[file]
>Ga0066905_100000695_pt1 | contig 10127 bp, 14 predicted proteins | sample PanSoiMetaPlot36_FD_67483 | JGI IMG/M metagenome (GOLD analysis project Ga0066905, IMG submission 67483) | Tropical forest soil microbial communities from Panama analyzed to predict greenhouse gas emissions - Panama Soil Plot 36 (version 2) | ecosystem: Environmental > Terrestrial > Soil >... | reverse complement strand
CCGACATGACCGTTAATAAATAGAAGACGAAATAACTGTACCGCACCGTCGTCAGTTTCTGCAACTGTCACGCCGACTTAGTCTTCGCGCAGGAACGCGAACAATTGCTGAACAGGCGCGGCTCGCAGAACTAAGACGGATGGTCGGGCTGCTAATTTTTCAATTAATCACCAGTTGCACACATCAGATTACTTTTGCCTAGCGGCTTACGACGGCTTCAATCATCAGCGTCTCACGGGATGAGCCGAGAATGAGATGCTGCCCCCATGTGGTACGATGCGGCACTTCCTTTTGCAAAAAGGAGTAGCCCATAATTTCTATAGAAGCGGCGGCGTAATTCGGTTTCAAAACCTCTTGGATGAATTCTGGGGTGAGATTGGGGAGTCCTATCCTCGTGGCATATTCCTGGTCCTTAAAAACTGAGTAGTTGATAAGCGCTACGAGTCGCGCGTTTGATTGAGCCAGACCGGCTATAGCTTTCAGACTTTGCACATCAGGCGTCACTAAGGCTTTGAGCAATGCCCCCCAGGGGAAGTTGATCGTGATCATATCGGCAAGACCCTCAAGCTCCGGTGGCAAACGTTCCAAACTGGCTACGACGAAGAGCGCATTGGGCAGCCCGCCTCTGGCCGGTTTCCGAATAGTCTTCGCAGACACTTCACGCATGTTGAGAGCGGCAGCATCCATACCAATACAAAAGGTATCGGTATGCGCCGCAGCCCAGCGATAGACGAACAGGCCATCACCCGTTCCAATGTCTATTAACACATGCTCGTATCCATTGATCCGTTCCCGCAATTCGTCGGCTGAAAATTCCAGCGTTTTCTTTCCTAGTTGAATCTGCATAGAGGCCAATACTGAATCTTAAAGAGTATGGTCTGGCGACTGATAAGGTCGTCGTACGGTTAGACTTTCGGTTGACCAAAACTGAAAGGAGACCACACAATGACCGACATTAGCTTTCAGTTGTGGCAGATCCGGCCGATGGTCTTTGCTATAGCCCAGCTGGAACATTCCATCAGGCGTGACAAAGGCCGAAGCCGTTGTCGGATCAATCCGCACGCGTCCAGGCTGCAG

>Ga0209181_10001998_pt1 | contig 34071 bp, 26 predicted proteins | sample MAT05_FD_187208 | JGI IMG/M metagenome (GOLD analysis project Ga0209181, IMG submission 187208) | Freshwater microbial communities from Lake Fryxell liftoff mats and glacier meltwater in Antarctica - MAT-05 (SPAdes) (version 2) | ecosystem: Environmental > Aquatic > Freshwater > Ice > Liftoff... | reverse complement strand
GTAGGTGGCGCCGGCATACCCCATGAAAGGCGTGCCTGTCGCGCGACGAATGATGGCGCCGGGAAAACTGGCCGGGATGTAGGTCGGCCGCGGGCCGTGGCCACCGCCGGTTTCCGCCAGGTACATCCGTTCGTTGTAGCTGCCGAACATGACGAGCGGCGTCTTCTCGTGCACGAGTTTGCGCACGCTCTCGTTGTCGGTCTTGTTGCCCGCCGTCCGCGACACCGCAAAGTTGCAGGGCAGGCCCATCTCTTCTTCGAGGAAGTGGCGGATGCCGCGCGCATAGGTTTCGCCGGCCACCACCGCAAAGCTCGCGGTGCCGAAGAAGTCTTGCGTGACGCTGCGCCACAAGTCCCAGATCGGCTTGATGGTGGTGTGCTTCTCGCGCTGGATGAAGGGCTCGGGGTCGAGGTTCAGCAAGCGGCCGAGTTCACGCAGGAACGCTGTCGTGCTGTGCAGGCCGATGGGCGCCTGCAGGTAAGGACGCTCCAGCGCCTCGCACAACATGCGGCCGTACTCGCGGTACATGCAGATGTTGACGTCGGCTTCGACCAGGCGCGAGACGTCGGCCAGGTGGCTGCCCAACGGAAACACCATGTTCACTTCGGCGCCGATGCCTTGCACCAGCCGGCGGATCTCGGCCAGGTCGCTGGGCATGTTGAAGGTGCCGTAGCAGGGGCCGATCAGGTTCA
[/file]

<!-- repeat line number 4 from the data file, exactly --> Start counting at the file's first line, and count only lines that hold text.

GTAGGTGGCGCCGGCATACCCCATGAAAGGCGTGCCTGTCGCGCGACGAATGATGGCGCCGGGAAAACTGGCCGGGATGTAGGTCGGCCGCGGGCCGTGGCCACCGCCGGTTTCCGCCAGGTACATCCGTTCGTTGTAGCTGCCGAACATGACGAGCGGCGTCTTCTCGTGCACGAGTTTGCGCACGCTCTCGTTGTCGGTCTTGTTGCCCGCCGTCCGCGACACCGCAAAGTTGCAGGGCAGGCCCATCTCTTCTTCGAGGAAGTGGCGGATGCCGCGCGCATAGGTTTCGCCGGCCACCACCGCAAAGCTCGCGGTGCCGAAGAAGTCTTGCGTGACGCTGCGCCACAAGTCCCAGATCGGCTTGATGGTGGTGTGCTTCTCGCGCTGGATGAAGGGCTCGGGGTCGAGGTTCAGCAAGCGGCCGAGTTCACGCAGGAACGCTGTCGTGCTGTGCAGGCCGATGGGCGCCTGCAGGTAAGGACGCTCCAGCGCCTCGCACAACATGCGGCCGTACTCGCGGTACATGCAGATGTTGACGTCGGCTTCGACCAGGCGCGAGACGTCGGCCAGGTGGCTGCCCAACGGAAACACCATGTTCACTTCGGCGCCGATGCCTTGCACCAGCCGGCGGATCTCGGCCAGGTCGCTGGGCATGTTGAAGGTGCCGTAGCAGGGGCCGATCAGGTTCA